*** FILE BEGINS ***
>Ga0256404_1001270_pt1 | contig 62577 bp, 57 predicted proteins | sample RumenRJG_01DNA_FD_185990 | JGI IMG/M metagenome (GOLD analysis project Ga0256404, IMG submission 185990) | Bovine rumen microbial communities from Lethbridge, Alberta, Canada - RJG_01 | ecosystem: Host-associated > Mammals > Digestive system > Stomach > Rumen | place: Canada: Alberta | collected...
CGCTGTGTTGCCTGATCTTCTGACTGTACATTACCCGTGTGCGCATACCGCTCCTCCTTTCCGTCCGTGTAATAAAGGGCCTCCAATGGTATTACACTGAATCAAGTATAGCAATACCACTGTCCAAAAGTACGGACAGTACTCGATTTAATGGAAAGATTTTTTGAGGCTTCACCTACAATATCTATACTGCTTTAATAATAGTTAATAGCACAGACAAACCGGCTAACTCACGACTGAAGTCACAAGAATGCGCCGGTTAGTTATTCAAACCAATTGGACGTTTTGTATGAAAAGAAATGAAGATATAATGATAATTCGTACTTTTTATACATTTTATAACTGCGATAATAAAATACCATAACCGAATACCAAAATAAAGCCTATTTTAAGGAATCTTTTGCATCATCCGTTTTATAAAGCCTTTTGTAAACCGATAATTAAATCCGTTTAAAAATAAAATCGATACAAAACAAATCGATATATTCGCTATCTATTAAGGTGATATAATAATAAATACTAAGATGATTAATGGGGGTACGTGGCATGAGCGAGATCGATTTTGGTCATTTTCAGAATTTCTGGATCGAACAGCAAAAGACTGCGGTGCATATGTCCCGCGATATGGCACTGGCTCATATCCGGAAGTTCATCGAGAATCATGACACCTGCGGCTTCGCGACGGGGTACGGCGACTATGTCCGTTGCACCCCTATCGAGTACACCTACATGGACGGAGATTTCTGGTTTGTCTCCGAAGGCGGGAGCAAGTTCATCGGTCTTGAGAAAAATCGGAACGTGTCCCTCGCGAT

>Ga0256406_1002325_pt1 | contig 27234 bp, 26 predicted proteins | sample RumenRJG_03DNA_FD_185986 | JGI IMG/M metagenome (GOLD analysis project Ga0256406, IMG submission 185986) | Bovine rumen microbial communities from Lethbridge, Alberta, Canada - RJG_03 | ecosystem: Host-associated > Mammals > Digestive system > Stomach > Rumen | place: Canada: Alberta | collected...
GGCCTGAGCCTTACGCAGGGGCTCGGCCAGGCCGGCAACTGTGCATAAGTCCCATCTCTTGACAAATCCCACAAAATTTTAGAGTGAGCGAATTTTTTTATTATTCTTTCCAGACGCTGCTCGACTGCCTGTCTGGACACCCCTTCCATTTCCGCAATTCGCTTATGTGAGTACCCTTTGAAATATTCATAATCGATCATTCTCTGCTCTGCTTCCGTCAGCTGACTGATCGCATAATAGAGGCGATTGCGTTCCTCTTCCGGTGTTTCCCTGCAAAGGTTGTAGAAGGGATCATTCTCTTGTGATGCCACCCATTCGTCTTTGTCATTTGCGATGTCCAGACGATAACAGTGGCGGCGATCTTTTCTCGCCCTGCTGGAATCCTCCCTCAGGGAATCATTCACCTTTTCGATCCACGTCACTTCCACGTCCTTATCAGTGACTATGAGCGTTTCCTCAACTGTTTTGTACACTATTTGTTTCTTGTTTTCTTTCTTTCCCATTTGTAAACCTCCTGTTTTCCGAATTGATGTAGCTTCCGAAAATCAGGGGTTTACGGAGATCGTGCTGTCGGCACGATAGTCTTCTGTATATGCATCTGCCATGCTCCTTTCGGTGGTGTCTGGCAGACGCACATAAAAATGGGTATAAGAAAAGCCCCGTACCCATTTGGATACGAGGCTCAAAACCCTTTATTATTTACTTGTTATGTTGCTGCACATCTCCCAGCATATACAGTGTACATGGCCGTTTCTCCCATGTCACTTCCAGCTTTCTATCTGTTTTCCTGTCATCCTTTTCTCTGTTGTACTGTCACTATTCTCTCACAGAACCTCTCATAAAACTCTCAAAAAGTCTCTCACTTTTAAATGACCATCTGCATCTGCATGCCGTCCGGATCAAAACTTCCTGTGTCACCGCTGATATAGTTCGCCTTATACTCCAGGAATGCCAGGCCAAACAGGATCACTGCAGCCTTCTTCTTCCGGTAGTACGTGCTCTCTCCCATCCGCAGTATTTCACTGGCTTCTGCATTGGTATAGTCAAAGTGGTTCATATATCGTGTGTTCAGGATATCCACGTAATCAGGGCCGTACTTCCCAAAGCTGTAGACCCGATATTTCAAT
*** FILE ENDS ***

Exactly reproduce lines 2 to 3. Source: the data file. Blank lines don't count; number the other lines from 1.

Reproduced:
CGCTGTGTTGCCTGATCTTCTGACTGTACATTACCCGTGTGCGCATACCGCTCCTCCTTTCCGTCCGTGTAATAAAGGGCCTCCAATGGTATTACACTGAATCAAGTATAGCAATACCACTGTCCAAAAGTACGGACAGTACTCGATTTAATGGAAAGATTTTTTGAGGCTTCACCTACAATATCTATACTGCTTTAATAATAGTTAATAGCACAGACAAACCGGCTAACTCACGACTGAAGTCACAAGAATGCGCCGGTTAGTTATTCAAACCAATTGGACGTTTTGTATGAAAAGAAATGAAGATATAATGATAATTCGTACTTTTTATACATTTTATAACTGCGATAATAAAATACCATAACCGAATACCAAAATAAAGCCTATTTTAAGGAATCTTTTGCATCATCCGTTTTATAAAGCCTTTTGTAAACCGATAATTAAATCCGTTTAAAAATAAAATCGATACAAAACAAATCGATATATTCGCTATCTATTAAGGTGATATAATAATAAATACTAAGATGATTAATGGGGGTACGTGGCATGAGCGAGATCGATTTTGGTCATTTTCAGAATTTCTGGATCGAACAGCAAAAGACTGCGGTGCATATGTCCCGCGATATGGCACTGGCTCATATCCGGAAGTTCATCGAGAATCATGACACCTGCGGCTTCGCGACGGGGTACGGCGACTATGTCCGTTGCACCCCTATCGAGTACACCTACATGGACGGAGATTTCTGGTTTGTCTCCGAAGGCGGGAGCAAGTTCATCGGTCTTGAGAAAAATCGGAACGTGTCCCTCGCGAT

>Ga0256406_1002325_pt1 | contig 27234 bp, 26 predicted proteins | sample RumenRJG_03DNA_FD_185986 | JGI IMG/M metagenome (GOLD analysis project Ga0256406, IMG submission 185986) | Bovine rumen microbial communities from Lethbridge, Alberta, Canada - RJG_03 | ecosystem: Host-associated > Mammals > Digestive system > Stomach > Rumen | place: Canada: Alberta | collected...